Host Pharmacogenetics in the Treatment of HIV and Cancer

Curr Drug Saf. 2006 Jan;1(1):107-16. doi: 10.2174/157488606775252683.

Abstract

Physicians prescribing drugs are routinely confronted with the balance between efficacy and toxicity. Pharmacogenetics involves the study of how inheritance influences response to drugs, and its goal is to enable the appropriate selection of these individuals, thus eliminating unpredictable responses. Pharmacogenetics can be used to identify target populations that either will have minimal benefit or a better outcome including better survival or improvement in surrogate end points. As we move towards common use of targeted therapies, the future of medicine will involve an examination of the interplay between multiple genetic factors, as the response to drugs is likely to be complex and polyfactorial especially in chronic diseases. There has already been some success in situations where single genes play a large role in the overall drug response, and this is discussed with reference to commonly used cytotoxics and anti-retrovirals, encompassing the major principles of pharmacogenetics.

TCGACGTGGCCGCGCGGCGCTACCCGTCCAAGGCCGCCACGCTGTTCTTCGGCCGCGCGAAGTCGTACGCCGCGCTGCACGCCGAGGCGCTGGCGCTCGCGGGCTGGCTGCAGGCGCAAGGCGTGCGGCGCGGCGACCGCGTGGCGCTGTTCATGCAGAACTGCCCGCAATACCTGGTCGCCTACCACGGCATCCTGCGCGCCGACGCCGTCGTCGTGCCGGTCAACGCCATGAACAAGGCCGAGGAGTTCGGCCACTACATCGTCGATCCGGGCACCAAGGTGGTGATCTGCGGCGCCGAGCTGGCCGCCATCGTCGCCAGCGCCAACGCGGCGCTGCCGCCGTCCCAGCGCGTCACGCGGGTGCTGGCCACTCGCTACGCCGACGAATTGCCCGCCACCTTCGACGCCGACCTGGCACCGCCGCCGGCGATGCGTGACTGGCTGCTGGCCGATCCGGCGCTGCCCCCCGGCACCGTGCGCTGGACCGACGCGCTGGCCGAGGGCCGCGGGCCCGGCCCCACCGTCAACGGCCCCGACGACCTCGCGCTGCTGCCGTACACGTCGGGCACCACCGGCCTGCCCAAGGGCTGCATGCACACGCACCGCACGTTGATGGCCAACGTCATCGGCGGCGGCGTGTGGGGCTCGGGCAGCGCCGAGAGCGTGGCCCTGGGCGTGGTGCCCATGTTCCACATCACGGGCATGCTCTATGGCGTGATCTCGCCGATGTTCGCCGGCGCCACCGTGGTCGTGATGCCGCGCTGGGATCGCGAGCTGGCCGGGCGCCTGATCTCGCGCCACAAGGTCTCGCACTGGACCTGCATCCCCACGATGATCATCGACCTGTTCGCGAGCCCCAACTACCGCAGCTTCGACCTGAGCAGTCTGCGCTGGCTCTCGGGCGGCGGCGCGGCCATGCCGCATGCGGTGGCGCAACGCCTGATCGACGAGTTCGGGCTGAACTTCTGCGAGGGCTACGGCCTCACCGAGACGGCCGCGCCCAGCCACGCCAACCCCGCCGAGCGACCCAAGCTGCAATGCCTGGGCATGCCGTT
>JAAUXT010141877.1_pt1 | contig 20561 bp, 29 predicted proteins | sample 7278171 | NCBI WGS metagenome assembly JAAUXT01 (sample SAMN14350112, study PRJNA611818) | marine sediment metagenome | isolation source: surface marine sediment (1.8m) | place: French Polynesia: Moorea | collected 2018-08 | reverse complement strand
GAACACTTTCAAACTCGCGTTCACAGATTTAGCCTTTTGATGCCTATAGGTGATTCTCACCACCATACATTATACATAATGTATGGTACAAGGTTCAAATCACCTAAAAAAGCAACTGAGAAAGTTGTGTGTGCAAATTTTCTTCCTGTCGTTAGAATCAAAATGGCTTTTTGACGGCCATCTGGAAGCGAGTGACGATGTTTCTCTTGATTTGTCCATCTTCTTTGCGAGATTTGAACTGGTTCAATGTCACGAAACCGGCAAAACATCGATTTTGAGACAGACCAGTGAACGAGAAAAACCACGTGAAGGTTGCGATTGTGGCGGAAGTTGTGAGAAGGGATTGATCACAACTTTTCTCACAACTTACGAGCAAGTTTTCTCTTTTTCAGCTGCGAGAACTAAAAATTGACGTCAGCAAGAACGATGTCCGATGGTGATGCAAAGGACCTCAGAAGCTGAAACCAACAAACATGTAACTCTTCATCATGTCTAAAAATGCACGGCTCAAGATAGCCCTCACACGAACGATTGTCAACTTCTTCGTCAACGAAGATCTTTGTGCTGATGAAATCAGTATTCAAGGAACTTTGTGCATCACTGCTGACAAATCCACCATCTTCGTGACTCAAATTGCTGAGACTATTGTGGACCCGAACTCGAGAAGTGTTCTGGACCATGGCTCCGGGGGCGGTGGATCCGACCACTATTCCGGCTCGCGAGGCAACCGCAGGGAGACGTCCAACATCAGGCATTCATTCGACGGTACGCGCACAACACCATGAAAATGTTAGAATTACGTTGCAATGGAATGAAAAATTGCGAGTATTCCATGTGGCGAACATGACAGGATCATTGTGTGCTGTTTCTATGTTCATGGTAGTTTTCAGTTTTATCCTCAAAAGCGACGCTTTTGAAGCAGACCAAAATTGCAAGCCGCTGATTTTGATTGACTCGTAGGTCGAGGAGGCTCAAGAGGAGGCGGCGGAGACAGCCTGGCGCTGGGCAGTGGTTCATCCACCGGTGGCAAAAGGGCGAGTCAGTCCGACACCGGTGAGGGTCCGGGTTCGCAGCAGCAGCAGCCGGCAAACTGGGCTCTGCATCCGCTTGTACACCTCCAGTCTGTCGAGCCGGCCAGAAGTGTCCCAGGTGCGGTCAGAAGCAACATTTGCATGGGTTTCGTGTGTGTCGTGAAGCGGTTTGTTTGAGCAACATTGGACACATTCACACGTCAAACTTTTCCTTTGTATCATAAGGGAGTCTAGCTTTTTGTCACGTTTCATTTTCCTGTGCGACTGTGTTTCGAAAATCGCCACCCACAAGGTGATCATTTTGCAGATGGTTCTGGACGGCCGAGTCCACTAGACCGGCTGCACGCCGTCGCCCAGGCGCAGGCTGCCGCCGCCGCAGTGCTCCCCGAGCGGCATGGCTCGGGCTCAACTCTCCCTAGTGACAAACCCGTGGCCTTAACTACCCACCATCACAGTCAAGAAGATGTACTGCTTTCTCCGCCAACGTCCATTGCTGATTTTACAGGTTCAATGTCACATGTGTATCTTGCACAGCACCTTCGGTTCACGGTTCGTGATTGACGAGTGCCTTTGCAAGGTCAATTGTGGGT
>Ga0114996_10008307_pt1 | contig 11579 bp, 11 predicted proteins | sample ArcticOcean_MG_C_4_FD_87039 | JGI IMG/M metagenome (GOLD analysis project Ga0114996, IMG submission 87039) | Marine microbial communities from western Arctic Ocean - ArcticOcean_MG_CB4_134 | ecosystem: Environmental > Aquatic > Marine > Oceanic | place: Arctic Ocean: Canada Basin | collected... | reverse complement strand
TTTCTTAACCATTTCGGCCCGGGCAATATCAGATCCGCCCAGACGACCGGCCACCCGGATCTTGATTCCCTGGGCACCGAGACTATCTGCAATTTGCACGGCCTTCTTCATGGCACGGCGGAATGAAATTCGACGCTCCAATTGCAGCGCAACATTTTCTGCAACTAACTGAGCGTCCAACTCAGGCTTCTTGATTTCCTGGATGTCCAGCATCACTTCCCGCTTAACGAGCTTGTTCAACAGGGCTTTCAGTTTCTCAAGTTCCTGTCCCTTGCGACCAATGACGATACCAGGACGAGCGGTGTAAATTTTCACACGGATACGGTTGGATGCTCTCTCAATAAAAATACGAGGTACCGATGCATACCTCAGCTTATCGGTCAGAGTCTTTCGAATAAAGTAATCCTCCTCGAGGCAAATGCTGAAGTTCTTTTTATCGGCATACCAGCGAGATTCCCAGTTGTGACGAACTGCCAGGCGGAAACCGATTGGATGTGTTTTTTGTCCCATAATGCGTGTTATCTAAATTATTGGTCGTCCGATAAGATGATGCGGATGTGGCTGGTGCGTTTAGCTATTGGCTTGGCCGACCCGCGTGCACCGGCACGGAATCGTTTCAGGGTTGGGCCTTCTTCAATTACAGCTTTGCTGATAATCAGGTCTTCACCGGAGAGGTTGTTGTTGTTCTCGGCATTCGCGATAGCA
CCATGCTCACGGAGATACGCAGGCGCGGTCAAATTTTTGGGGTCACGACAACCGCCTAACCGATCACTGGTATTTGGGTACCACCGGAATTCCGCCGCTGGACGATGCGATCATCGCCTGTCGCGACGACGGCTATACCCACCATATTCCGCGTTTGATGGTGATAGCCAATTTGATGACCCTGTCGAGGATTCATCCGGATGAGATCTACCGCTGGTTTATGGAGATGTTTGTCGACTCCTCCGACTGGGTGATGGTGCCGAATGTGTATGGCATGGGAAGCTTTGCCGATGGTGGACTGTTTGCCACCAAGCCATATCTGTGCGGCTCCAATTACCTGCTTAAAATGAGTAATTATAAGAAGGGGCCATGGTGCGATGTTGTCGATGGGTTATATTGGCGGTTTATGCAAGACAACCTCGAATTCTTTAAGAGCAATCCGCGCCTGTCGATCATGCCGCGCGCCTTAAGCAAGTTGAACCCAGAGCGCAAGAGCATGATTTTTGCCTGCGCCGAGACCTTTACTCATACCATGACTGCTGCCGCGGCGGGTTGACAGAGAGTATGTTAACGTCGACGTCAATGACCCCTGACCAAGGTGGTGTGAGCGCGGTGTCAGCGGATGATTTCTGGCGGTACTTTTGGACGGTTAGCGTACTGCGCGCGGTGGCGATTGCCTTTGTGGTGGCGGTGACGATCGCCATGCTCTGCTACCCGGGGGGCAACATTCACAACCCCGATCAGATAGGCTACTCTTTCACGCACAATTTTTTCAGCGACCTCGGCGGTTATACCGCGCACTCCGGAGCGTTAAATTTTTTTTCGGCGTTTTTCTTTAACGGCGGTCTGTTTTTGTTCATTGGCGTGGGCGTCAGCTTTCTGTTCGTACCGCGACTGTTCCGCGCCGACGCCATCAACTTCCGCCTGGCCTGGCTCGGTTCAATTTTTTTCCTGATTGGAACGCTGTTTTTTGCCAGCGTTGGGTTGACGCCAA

Publication types

  • Review

MeSH terms

  • Anti-HIV Agents / pharmacology
  • Antineoplastic Agents / pharmacology
  • Drug Delivery Systems
  • HIV Infections / drug therapy*
  • HIV Infections / genetics
  • Humans
  • Neoplasms / drug therapy*
  • Neoplasms / genetics
  • Pharmacogenetics*

Substances

  • Anti-HIV Agents
  • Antineoplastic Agents